# Does a linear SVM behave in the same way as correlation except with the imposition of a large margin?

I want to understand the relationship between correlation and SVMs. My question is based on initial studies that used correlation as a way to examine distributed processing in the cortex with fMRI. This approach involved showing that within class correlations of evoked activity were greater than between class correlations (apparently this is similar to nearest neighbour methods).

Oddly, many researchers still use simple similarity measures, like correlations, even though there are many more sophisticated techniques available. It seems to me that correlations continue to be used since correlations only assess differences in patterns of response, not changes in magnitude. This is an attractive property since it provides a measure of whether different categories of stimuli evoke distinct patterns of activity within a region without measuring whether the two categories evoke different levels of activation.

I've only recently completed an introduction to kernel methods with SVMs and, to my understanding, the classifier forms the decision boundary based on a 'correlation-like' similarity measure between the examples. So my questions are;

Does a linear SVM behave in the same way as correlation except with the imposition of a large margin?

AND if so, does a linear SVM retain the so called 'independence' to classes that only differ in magnitude?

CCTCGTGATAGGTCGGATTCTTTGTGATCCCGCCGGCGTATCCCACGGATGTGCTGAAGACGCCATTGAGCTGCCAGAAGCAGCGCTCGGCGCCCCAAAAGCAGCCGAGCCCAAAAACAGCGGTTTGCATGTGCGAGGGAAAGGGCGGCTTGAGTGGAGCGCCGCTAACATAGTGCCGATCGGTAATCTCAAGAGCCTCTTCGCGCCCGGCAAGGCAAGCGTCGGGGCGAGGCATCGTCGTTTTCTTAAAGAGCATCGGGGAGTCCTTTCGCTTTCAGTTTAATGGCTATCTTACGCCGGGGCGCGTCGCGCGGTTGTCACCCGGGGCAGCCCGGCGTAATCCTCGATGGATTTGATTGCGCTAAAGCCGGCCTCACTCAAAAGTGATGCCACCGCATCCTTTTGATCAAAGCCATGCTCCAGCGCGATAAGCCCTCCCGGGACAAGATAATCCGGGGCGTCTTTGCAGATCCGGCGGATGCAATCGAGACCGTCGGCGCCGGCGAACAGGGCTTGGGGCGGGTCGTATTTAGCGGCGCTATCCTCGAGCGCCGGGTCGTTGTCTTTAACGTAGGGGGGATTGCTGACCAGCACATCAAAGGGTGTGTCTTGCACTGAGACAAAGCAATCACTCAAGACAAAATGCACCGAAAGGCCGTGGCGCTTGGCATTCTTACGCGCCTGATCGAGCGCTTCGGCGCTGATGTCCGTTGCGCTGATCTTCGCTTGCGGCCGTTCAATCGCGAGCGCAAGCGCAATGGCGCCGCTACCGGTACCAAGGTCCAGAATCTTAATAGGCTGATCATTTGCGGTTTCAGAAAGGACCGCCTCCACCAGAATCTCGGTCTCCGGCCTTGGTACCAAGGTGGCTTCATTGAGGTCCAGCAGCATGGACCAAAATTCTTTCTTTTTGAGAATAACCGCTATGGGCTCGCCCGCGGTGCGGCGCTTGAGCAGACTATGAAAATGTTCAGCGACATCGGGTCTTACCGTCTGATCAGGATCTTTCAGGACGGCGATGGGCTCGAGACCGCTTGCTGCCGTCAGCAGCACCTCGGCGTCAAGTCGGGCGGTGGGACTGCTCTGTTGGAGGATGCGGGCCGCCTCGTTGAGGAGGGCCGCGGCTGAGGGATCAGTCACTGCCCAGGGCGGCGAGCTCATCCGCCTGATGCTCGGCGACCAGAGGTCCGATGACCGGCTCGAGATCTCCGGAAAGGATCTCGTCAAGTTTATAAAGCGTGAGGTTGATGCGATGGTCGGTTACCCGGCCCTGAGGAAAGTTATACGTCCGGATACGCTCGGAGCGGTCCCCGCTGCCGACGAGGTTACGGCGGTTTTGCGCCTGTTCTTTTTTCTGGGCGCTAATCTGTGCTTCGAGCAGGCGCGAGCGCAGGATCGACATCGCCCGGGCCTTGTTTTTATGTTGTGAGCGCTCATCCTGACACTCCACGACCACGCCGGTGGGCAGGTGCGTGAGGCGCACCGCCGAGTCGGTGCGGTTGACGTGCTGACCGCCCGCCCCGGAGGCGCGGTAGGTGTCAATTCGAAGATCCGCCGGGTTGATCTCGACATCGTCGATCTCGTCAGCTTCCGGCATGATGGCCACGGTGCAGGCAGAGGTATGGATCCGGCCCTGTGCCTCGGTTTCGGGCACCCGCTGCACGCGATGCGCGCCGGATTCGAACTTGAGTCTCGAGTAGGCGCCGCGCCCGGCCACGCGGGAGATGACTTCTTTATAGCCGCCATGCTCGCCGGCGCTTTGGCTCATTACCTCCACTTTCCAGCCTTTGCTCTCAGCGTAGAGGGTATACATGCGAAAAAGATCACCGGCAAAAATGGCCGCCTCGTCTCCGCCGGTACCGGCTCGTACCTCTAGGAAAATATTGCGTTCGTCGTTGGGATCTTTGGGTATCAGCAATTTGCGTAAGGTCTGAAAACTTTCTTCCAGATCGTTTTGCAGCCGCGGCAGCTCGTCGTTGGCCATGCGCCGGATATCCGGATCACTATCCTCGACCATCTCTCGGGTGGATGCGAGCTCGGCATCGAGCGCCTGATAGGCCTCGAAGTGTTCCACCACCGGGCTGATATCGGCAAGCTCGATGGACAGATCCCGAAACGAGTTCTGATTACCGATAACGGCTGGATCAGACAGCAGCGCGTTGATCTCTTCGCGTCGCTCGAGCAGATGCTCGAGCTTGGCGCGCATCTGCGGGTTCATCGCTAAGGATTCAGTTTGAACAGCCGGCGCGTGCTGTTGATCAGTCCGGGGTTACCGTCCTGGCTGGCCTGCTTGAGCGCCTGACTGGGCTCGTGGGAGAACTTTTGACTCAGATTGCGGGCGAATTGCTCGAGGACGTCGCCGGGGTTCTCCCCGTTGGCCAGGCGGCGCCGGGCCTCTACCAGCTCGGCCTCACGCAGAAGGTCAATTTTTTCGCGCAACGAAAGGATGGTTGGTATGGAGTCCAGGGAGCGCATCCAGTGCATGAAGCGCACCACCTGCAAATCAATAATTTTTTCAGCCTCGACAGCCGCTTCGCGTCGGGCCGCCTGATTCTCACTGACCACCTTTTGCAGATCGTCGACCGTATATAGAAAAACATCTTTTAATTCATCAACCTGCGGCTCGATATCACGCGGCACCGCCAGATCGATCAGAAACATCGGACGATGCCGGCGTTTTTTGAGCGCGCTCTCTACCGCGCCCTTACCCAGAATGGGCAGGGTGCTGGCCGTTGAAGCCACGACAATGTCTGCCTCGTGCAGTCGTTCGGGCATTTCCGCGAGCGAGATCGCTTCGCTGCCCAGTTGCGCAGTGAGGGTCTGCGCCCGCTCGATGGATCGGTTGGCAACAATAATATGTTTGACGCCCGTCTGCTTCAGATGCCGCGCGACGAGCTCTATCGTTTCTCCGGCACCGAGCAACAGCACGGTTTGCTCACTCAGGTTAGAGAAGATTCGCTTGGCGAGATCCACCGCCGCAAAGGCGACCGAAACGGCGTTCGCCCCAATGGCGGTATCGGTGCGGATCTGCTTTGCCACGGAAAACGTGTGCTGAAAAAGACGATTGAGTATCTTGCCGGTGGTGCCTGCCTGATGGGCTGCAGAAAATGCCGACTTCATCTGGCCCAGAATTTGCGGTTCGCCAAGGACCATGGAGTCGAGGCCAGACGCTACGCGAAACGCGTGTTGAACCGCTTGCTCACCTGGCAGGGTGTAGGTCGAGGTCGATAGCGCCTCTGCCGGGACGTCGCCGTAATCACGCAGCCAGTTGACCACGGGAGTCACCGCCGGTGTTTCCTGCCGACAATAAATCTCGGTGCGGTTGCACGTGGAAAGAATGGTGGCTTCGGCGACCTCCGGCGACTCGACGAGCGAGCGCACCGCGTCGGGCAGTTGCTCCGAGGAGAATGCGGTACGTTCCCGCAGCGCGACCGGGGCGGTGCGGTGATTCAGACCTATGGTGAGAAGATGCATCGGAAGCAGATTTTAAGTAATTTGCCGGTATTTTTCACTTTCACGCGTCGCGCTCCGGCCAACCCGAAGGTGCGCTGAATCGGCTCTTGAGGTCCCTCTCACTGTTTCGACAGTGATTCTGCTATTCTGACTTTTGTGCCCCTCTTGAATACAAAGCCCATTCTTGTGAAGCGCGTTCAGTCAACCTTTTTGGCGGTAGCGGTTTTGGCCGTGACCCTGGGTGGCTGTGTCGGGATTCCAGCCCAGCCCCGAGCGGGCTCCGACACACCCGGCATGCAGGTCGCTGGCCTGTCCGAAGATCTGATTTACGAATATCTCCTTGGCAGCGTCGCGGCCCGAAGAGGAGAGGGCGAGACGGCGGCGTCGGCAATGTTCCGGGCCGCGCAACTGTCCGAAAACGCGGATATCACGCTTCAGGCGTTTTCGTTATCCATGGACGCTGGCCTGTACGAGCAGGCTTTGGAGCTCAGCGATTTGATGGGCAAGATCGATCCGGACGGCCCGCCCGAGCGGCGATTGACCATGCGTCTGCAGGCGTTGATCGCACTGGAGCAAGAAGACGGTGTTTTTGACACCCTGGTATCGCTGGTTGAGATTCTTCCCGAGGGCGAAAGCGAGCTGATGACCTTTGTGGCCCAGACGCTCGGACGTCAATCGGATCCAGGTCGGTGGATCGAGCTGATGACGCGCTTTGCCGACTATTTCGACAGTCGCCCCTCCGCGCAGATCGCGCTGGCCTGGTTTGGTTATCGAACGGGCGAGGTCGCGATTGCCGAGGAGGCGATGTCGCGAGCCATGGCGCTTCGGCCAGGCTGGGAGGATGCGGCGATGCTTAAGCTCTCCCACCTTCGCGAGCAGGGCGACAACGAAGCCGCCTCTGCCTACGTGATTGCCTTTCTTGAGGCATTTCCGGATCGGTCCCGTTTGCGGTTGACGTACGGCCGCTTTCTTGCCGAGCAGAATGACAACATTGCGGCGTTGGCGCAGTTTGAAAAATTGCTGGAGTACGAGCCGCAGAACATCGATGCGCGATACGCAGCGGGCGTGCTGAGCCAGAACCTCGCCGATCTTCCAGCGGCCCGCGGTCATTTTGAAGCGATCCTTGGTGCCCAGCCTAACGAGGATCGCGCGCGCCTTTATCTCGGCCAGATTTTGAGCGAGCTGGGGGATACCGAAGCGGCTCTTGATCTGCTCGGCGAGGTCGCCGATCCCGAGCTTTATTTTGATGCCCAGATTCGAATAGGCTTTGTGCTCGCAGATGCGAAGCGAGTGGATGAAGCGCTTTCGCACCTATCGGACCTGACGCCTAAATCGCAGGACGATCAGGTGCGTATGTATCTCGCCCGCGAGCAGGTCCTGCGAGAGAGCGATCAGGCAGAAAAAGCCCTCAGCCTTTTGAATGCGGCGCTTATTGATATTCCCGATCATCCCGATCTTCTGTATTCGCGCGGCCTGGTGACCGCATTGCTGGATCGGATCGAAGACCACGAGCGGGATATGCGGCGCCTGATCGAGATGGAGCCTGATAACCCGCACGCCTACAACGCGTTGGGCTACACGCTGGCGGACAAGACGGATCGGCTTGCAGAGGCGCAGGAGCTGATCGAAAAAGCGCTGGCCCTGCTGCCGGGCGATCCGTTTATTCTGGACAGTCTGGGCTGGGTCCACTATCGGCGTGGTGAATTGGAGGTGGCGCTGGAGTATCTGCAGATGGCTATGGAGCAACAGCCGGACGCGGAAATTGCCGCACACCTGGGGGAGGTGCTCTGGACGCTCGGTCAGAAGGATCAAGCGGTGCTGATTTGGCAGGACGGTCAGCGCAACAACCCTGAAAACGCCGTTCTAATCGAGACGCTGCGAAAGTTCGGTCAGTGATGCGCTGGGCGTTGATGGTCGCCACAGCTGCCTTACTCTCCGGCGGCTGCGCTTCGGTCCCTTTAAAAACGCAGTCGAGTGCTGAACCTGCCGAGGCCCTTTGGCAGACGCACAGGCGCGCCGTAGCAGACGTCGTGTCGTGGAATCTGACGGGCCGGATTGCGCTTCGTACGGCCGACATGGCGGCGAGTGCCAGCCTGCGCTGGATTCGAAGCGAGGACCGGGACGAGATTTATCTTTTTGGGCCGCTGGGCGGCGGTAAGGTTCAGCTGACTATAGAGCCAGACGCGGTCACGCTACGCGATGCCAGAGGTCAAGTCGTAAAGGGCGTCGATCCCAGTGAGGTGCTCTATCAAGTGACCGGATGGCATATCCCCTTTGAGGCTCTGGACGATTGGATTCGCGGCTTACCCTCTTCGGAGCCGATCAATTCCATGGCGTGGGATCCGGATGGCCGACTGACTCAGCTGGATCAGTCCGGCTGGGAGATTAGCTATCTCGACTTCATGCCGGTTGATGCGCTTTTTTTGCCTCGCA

ELSE if no, can a linear SVM use a correlation matrix instead of the standard similarity measures? (or is this a horrible franken-algorithm)?

• Your question is somewhat meaningless. Correlation is a number, while SVM is a classifer (it's also a regression algorithm), i.e. a function. A better question perhaps might be: what is the relationship between an SVM classifier and a, say logistic regression classifier. Or, maybe, SVM-regression and linear regression. Commented Jun 23, 2012 at 19:07
• I think my question is vague and poorly posed. Might try again when I've thought it through better. Commented Jun 23, 2012 at 23:22

In a great simplification, the point of SVM is to make function of predictors $f(X_i)$ so that $f(X_i)<0$ for class A and $>0$ for B; the core of SVM is that this $f$ is done so that the distance between maximum value of $f$ for A and minimal for B is as large as possible, not counting outliers.
So the linear SVM (for which $f=A_iX_i+B$) is a kind of weird linear regression, thus in fact can be just described in means of inter-class correlation minimization (plus minus usual attribute normalisation step) and claimed nothing interesting.
However, this is not really the point -- you can swap linear kernel with other, arbitrarily sophisticated method of comparing observations; this way your $f$ can become arbitrary interesting while the margin should protect you from overfitting.